Monthly Archives: December 2021

How to build an igloo: was the snow house designed in part to protect against polar bears?

When I came across this fascinating National Film Board video from 1949 on how to build an igloo, it reminded me of a conversation I had with a colleague about whether the design of the Inuit snow house was originally developed in part as protection against marauding polar bears?

Such a dome of tightly-fitted snow blocks, when properly consolidated with a thin layer of ice inside, must have been virtually impenetrable to even the hungriest bears – and defendable at the narrow entrance tunnel. The image below is from Frobisher Bay, Baffin Island around 1865, which lies within the boundaries of the Davis Strait subpopulation of polar bears.

A link to ‘How to Build an Igloo‘ is included in my free ‘Arctic Sea Ice Ecosystem Teaching Guide‘ for home schooling found here. The igloo film is 10 minutes long and suitable for all ages.

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Walrus video you can let your kids watch

A National Geographic short of a walrus cow and her newborn calf, from 2009, that’s appropriate for kids.

Merry Christmas everyone!

Educational video about Arctic sea ice to bookmark: excellent for adults and children

One of the recommended videos I included in my Arctic Sea Ice Ecosystem Teaching Guide is a film called “Edge of Ice”. Produced in 1986 (before climate change hype pervaded everything), this 55 minute documentary from the National Film Board of Canada (filmed in Lancaster Sound, Canada) is an excellent summary of Arctic sea ice and its ecology. Available for free streaming here.

Narrated in parts by an Inuk hunter, it not only shows virtually all of the species associated with ice edges in the central Canadian Arctic, including polar bears, but also explains the process of freezing and thawing; life under the ice and the importance of polynyas.

Worth bookmarking for future viewing if you can’t get to it right away. Beats watching the news these days. It’s also a reminder to tell your homeschooling friends and relatives over the holidays about my free Teaching Guide resource: it’s something many parents will find useful.

Mid-December polar bear habitat update

Compared to last year, polar bear habitat at 15 December 2021 is way up in the Barents and Bering Seas but way down in Hudson Bay but nothing any polar bear has to worry about.

Here’s what the ice charts look like.

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Promoters of polar bear catastrophe in Hudson Bay gloss over recent good ice conditions

Hudson Bay has been oddly slow to freeze this year, which has led to a predictable bit of hand-wringing from certain biologists reiterating prophesies of polar bear population collapse. However, since 2009, the last time that freeze-up was anywhere near this late was 2016. In other words, far from this years’ late freeze-up being a picture of ‘the new normal,’ conditions in 2021 are actually unusual compared to the last twelve years.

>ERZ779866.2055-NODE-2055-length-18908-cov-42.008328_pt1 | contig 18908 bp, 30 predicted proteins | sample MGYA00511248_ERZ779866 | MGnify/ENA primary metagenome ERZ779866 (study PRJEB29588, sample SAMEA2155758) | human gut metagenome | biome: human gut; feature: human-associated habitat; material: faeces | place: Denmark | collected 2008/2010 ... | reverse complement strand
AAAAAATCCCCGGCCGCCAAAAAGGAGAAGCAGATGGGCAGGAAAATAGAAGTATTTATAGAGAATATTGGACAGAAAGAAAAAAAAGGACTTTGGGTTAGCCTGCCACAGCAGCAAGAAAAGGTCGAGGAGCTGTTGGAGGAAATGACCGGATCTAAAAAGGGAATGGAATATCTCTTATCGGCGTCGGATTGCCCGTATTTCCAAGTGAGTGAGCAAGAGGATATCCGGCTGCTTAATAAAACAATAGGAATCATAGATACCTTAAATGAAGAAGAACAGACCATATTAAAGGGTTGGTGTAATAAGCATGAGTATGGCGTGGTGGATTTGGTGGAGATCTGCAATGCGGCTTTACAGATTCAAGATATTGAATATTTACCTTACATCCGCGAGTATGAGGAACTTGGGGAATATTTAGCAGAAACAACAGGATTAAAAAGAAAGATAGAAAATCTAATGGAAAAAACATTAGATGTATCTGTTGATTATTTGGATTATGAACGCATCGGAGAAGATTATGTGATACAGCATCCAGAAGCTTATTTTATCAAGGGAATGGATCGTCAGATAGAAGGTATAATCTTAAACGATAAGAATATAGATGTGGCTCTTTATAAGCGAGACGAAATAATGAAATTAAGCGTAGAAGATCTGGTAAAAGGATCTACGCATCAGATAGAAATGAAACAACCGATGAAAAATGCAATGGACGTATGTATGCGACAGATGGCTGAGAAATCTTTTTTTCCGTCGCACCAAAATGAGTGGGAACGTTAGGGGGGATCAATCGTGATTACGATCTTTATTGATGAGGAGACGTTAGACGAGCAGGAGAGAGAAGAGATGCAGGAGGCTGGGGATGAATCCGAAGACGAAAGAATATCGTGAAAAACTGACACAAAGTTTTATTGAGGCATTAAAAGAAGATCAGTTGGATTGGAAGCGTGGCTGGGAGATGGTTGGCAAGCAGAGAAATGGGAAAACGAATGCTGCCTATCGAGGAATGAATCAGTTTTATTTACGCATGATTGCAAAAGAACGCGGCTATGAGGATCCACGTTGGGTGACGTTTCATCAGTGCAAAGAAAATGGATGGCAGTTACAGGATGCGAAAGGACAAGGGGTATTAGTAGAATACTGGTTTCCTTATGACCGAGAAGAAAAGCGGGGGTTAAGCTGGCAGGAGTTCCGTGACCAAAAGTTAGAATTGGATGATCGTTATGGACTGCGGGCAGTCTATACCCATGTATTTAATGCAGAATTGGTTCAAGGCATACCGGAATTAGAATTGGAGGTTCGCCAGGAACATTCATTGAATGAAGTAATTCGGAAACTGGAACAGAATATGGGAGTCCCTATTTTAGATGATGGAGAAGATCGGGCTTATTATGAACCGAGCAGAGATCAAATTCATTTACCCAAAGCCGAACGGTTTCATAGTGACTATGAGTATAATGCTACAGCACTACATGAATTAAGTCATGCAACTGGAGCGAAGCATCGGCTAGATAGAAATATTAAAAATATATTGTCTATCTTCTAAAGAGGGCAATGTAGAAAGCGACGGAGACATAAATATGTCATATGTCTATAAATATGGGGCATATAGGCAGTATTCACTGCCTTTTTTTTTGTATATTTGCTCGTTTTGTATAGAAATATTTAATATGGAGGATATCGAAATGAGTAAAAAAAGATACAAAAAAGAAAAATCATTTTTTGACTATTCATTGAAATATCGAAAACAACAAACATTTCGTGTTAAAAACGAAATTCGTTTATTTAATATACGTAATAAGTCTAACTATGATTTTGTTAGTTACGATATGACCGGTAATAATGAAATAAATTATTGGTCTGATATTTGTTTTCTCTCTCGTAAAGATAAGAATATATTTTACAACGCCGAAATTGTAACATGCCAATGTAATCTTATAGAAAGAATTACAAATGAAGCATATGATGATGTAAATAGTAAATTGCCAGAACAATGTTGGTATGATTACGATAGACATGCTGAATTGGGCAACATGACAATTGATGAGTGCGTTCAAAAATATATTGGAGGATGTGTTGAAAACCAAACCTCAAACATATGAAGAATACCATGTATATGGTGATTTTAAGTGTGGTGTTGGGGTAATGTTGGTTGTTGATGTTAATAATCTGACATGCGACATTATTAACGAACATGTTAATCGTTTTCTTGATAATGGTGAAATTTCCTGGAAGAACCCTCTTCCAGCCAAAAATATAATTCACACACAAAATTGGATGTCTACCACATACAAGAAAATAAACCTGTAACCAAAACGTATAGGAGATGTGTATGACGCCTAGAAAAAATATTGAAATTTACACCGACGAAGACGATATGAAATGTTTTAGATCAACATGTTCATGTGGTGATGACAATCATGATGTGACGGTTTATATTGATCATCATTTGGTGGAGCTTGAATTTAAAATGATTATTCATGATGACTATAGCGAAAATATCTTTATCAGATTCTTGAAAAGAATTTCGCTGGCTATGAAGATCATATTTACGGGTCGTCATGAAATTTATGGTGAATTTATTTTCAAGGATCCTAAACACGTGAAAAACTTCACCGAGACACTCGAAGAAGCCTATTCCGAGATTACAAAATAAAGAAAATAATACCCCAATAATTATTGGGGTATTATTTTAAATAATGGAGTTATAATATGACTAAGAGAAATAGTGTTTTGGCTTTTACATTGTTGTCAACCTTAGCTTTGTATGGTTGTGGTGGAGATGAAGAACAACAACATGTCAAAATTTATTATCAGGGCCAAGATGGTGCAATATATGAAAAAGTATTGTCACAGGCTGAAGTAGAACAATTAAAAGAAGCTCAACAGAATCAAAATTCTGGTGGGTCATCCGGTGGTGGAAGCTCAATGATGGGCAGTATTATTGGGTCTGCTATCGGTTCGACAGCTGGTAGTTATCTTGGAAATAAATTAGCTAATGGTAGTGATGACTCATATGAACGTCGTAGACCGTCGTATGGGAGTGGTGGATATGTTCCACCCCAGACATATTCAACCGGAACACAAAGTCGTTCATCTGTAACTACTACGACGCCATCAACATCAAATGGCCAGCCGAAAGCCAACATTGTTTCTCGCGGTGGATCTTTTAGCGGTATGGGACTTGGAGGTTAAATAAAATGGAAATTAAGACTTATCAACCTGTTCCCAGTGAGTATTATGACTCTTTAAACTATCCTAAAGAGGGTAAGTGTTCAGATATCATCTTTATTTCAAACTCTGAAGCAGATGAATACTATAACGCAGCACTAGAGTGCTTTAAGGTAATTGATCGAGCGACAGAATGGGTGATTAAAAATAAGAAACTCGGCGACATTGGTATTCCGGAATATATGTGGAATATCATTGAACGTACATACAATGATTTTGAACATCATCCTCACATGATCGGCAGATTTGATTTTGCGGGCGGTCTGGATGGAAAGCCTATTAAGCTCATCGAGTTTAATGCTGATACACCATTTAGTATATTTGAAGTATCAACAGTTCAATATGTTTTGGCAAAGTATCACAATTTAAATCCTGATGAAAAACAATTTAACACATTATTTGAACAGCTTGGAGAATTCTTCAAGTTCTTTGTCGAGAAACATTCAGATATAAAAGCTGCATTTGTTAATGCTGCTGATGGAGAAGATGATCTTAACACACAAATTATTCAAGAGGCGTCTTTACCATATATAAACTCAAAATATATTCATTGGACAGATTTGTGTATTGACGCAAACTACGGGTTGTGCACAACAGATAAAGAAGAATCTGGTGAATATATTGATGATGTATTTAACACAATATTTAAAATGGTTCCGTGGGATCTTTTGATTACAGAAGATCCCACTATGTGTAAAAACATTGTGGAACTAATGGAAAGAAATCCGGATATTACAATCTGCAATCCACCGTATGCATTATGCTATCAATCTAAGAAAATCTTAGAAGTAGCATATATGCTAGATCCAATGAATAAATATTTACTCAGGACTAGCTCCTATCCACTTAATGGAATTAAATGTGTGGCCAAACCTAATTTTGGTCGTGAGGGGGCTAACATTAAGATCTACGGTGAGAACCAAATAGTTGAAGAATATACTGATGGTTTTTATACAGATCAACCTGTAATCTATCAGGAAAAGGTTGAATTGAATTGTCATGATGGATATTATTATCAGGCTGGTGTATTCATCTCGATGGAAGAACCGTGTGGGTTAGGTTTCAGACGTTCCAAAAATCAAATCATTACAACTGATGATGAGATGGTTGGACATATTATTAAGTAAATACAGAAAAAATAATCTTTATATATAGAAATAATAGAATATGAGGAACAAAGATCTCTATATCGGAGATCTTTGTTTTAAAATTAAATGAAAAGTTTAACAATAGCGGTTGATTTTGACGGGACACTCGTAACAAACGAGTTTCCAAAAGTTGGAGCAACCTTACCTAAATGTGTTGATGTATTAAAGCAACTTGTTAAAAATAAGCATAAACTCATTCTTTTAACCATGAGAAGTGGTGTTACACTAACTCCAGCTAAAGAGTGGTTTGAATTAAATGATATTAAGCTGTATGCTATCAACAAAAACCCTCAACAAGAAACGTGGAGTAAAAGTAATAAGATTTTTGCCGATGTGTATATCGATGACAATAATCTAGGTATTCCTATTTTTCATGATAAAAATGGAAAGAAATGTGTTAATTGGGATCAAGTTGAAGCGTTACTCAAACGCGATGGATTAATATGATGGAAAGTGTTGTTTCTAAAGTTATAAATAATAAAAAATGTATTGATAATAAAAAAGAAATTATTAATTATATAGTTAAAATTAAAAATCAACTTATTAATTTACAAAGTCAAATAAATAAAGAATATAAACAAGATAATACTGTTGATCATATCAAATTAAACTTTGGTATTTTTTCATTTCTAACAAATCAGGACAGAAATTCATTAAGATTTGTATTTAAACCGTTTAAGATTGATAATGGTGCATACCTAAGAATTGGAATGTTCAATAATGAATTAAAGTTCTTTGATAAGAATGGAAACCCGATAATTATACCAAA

Perhaps the last bear leaving Cape Churchill for the sea ice, 4 December 2021.

Moreover, considering that 2021 fall ice formation for the Arctic in general is well ahead of 2016 (and every year since, except 2018), it’s hard to see why human-caused global warming caused by ever-increasing CO2 emissions explains the slow freeze-up of Hudson Bay. Timing of Hudson Bay freeze-up has always been highly variable from one year to the next (Castro de la Guardia et al. 2017: Fig. 3, copied below). The average freeze-up date in the 1980s was 16 November ± 5 days, while from 2005-2015 this had shifted about a week to 24 November ± 8 days (Castro de la Guardia et al. 2017:230). This year freeze-up was later than usual but last year and the three years before that the ice froze as early as it did in the 1980s. Cue the zombie apocalypse.

UPDATE 11 December 2021: see chart below from Andrew Derocher on the position of tagged WH bears at 10 December.

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Higher than average Svalbard sea ice extent in November 2021 has implications for birth of cubs

Early last November, sea ice around Svalbard was the lowest it had been since 1967 and pregnant females were simply unable to den on the eastern islands of the archipelago and instead had to make their dens and give birth in the pack ice or the Franz Josef Land archipelago further east, as they have done before. However, the ice is back this fall with a vengeance: even Hopen Island in the south of region was surrounded by ice well before the end of the month but whether it will attract a few pregnant females remains to be seen.

Results of polar bear health monitoring in the spring of 2021 indicated the bears are doing just fine after last year’s low ice levels. Despite this evidence, a single bear photographed killing a reindeer in August 2020 was falsely blamed on climate change. The narrative never seems to change.

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